I was lucky -- after vomiting and fainting, it was out of my body and I felt fine, but not without scaring the life out of him, myself and the police (as he had called 911 in a panic).

I'm vigilant about what I eat but I can't watch every restaurant worker... I never know when cross contamination will happen. I can't be in a room that smells like seafood (let alone consume it); of course, now I recognize the abdominal pains as a sign to get fresh air.

And I would be considered "less sensitive" than younger patients like Laszlo because I can eat candy that was "processed in a facility that uses nuts" although I can't eat nuts directly.

I hope Mr. Stein's son's allergies stop at the nuts -- I've got 4 of the top ones (peanuts, tree nuts, seafood and shellfish), and it's not easy -- for me or my family members. At least for his son, the issue is much more mainstream than it was when I was the only kid in school with a peanut butter allergy.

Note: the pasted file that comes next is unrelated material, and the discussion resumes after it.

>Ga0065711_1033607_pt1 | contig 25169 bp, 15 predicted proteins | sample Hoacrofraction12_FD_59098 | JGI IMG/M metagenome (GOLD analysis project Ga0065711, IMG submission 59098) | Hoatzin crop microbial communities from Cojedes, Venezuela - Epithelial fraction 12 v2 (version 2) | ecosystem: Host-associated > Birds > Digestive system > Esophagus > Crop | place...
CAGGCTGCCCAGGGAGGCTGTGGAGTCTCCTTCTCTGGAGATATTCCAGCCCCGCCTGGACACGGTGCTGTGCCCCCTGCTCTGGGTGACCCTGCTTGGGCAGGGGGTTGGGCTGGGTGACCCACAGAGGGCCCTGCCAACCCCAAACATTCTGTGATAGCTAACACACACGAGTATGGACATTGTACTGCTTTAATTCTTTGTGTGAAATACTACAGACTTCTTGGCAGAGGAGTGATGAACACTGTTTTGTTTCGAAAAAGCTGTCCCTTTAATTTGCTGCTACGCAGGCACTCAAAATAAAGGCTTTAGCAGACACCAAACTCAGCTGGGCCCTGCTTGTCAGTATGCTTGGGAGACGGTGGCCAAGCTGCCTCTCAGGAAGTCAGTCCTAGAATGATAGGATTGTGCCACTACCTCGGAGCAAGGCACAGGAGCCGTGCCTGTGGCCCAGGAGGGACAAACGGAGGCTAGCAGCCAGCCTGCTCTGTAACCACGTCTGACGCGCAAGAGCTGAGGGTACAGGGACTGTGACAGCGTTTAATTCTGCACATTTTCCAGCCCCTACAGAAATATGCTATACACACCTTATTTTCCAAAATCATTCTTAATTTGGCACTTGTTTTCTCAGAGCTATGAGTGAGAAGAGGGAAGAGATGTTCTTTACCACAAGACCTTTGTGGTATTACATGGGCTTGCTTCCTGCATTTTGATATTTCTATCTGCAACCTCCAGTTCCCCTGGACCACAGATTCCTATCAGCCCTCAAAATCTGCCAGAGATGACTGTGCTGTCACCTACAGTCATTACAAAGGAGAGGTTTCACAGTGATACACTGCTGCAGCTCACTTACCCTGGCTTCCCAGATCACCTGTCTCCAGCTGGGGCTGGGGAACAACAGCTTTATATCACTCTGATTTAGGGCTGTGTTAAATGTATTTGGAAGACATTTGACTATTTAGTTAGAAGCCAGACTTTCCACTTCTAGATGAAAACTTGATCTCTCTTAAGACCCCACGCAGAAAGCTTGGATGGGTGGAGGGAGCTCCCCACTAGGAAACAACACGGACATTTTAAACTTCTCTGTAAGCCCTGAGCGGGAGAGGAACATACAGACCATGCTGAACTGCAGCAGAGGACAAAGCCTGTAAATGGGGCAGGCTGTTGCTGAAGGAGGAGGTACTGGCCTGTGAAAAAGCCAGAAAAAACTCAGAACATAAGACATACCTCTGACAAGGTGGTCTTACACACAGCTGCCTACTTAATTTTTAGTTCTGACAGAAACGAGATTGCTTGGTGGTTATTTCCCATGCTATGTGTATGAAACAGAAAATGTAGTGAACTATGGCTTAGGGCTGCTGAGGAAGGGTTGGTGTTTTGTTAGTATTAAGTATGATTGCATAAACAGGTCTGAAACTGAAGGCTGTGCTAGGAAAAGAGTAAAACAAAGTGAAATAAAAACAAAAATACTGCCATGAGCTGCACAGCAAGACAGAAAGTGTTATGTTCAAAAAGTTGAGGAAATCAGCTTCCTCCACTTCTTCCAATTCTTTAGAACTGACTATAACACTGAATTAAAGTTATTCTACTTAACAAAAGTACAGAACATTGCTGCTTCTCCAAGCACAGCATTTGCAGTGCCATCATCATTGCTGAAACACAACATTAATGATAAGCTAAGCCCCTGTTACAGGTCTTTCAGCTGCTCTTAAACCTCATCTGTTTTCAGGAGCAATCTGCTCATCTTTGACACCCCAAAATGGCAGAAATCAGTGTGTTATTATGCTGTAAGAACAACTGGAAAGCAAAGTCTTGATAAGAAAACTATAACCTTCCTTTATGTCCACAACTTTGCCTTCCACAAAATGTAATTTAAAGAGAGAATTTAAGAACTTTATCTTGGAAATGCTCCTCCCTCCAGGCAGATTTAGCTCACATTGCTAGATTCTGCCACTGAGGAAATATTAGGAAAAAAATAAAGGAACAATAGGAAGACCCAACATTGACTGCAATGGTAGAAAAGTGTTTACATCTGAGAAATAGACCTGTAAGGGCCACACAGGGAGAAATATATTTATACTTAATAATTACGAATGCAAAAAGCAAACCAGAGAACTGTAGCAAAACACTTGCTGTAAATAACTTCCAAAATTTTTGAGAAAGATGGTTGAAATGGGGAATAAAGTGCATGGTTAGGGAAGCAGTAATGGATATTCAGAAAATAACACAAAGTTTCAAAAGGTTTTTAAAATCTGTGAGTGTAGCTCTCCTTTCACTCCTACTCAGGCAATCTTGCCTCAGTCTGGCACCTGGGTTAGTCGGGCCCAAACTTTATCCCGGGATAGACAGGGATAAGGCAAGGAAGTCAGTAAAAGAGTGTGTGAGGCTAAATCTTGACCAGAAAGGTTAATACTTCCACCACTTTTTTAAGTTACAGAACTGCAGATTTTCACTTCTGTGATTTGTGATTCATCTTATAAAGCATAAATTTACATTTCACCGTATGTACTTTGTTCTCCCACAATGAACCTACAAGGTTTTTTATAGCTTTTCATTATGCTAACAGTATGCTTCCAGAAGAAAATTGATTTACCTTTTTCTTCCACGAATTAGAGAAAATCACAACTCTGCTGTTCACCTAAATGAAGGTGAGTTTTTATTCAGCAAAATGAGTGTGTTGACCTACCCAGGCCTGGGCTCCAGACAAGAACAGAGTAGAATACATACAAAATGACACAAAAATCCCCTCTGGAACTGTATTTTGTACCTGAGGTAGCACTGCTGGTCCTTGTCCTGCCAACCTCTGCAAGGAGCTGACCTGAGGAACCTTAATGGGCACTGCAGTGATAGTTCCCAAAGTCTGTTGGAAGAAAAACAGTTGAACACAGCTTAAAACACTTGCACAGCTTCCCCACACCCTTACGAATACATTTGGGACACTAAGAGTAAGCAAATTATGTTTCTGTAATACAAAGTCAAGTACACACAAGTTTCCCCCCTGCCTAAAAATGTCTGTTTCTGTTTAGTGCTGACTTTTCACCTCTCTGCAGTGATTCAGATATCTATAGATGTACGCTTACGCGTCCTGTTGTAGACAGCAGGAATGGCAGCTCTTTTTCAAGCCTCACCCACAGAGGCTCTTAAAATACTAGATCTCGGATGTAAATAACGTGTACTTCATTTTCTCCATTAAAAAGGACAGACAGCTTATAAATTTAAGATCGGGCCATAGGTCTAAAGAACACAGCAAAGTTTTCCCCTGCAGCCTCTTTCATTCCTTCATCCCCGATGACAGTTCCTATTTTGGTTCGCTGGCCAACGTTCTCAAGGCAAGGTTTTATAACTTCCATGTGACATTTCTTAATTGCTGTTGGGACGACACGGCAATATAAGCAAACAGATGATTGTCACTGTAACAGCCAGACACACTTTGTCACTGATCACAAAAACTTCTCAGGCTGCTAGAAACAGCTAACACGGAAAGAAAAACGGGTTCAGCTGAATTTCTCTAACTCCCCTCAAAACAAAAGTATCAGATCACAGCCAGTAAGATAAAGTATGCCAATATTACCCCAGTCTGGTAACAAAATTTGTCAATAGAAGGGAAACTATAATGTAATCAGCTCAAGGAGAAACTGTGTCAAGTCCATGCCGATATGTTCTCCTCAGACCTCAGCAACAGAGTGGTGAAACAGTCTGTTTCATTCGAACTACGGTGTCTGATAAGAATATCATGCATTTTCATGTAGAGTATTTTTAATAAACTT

Susan said...

Wow - I was totally shocked to hear about this today.

I responded to his column a year ago by writing that I hoped he "NEVER had to go through raising a child with food allergies".

This is something I'd never wish on my worst enemy. I am saddened by this development, but hopeful that Joel can use his 'celebrity' to spread awareness to help people understand this is not some joke. I long for the day when this is not an issue for our children!

Elizabeth Goldenberg, Onespot Allergy said...

This is what I wrote about Joel Stein's situation: "Joel Stein May Be The Best Friend The Food Allergic Community Never Had

Would you believe that one of my readers unfriended me on Facebook, unfanned by Facebook business page, stopped following me on Twitter, blocked me from following her, removed my petition in support of banning peanuts from airlines from her website AND removed all reference to my EpiPen belts and other allergy safety products from her website? The emotion behind her actions startled me (I think she inferred incorrectly that the comments I didn't like were from her site) but to remove references to a petition and products that help our community startled me more.